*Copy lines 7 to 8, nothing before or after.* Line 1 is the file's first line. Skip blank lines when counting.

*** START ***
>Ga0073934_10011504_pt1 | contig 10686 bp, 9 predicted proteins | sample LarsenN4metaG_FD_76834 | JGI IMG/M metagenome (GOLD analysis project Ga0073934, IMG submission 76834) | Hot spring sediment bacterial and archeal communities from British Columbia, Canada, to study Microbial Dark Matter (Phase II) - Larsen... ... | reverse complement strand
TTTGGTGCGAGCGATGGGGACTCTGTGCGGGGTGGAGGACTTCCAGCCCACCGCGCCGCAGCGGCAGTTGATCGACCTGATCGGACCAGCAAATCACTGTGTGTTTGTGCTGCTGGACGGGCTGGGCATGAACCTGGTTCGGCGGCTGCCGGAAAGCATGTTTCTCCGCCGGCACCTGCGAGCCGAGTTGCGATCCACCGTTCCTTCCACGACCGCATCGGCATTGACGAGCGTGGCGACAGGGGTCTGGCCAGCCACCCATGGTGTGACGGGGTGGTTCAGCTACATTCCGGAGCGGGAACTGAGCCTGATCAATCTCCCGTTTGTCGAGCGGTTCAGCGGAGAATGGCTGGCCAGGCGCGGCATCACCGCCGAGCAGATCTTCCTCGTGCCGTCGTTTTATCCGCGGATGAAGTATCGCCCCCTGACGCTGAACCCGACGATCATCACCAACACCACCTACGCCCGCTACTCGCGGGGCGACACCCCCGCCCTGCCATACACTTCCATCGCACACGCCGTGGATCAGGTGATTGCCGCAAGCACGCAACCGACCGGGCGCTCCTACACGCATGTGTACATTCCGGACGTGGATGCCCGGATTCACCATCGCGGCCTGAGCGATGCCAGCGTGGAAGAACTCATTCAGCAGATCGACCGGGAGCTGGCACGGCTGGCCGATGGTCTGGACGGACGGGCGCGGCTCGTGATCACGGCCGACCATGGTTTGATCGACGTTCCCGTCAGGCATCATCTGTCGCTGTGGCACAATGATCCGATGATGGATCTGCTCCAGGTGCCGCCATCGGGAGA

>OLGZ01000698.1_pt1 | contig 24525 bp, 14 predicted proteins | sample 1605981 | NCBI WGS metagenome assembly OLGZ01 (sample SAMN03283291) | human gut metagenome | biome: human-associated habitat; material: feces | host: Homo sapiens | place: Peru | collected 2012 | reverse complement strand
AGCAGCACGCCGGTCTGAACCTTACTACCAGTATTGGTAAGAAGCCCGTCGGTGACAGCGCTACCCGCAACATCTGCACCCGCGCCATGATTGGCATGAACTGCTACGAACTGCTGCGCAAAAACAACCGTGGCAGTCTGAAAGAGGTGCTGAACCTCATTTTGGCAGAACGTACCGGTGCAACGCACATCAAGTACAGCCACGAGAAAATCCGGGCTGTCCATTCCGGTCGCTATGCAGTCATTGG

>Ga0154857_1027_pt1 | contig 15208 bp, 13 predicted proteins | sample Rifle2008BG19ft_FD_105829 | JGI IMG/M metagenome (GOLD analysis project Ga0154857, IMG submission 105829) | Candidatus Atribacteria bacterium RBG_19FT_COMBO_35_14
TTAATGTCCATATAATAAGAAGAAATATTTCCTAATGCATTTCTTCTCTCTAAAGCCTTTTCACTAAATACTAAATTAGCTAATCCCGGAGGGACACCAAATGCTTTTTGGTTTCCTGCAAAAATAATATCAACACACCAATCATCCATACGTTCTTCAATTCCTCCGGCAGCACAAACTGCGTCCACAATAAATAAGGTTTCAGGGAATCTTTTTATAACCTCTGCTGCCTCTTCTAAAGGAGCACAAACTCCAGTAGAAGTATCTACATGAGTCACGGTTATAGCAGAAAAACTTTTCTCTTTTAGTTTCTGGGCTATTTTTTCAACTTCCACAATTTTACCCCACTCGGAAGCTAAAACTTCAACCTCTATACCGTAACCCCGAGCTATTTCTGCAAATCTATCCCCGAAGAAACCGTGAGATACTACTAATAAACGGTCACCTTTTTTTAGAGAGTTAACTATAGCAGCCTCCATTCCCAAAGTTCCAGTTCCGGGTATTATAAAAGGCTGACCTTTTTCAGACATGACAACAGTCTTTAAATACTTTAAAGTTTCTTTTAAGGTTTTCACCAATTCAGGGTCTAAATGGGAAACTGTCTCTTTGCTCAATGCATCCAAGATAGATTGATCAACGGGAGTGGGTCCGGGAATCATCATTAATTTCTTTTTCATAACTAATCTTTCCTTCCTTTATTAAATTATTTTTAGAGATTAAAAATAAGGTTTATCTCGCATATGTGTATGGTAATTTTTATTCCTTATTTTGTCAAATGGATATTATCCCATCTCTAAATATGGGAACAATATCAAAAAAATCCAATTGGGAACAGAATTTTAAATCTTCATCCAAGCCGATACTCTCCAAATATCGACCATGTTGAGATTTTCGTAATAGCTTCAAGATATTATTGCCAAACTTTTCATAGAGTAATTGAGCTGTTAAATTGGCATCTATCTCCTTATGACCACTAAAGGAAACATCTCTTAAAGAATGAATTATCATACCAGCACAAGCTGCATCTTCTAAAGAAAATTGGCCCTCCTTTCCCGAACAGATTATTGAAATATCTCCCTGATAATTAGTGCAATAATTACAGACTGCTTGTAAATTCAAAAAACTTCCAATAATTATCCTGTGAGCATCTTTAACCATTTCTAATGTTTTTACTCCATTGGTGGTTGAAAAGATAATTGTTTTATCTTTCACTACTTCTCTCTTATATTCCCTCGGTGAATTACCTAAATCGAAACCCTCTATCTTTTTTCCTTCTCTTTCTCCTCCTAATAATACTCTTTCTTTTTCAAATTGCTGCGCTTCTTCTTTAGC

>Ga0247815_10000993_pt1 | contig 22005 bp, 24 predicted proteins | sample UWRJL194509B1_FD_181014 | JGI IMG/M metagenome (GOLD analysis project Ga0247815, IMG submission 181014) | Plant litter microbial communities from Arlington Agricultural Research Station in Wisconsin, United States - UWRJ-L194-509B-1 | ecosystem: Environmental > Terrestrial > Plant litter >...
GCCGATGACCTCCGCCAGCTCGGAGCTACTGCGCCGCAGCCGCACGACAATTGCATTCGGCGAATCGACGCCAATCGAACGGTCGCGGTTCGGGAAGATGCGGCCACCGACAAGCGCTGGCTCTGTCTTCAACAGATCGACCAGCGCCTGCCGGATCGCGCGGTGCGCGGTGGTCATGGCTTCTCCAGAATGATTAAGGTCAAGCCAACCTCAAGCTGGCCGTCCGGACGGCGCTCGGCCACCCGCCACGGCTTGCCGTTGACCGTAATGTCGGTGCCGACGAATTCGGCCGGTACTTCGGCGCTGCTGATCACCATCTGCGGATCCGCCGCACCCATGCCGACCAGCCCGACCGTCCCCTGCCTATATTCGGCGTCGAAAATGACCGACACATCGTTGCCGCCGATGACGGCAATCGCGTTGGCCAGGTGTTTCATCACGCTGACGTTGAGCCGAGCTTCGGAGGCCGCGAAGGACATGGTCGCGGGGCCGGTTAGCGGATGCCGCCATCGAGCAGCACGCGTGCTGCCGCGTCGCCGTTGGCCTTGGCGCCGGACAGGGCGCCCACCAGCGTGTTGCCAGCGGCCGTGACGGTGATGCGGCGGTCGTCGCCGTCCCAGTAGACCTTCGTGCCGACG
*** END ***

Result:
>Ga0247815_10000993_pt1 | contig 22005 bp, 24 predicted proteins | sample UWRJL194509B1_FD_181014 | JGI IMG/M metagenome (GOLD analysis project Ga0247815, IMG submission 181014) | Plant litter microbial communities from Arlington Agricultural Research Station in Wisconsin, United States - UWRJ-L194-509B-1 | ecosystem: Environmental > Terrestrial > Plant litter >...
GCCGATGACCTCCGCCAGCTCGGAGCTACTGCGCCGCAGCCGCACGACAATTGCATTCGGCGAATCGACGCCAATCGAACGGTCGCGGTTCGGGAAGATGCGGCCACCGACAAGCGCTGGCTCTGTCTTCAACAGATCGACCAGCGCCTGCCGGATCGCGCGGTGCGCGGTGGTCATGGCTTCTCCAGAATGATTAAGGTCAAGCCAACCTCAAGCTGGCCGTCCGGACGGCGCTCGGCCACCCGCCACGGCTTGCCGTTGACCGTAATGTCGGTGCCGACGAATTCGGCCGGTACTTCGGCGCTGCTGATCACCATCTGCGGATCCGCCGCACCCATGCCGACCAGCCCGACCGTCCCCTGCCTATATTCGGCGTCGAAAATGACCGACACATCGTTGCCGCCGATGACGGCAATCGCGTTGGCCAGGTGTTTCATCACGCTGACGTTGAGCCGAGCTTCGGAGGCCGCGAAGGACATGGTCGCGGGGCCGGTTAGCGGATGCCGCCATCGAGCAGCACGCGTGCTGCCGCGTCGCCGTTGGCCTTGGCGCCGGACAGGGCGCCCACCAGCGTGTTGCCAGCGGCCGTGACGGTGATGCGGCGGTCGTCGCCGTCCCAGTAGACCTTCGTGCCGACG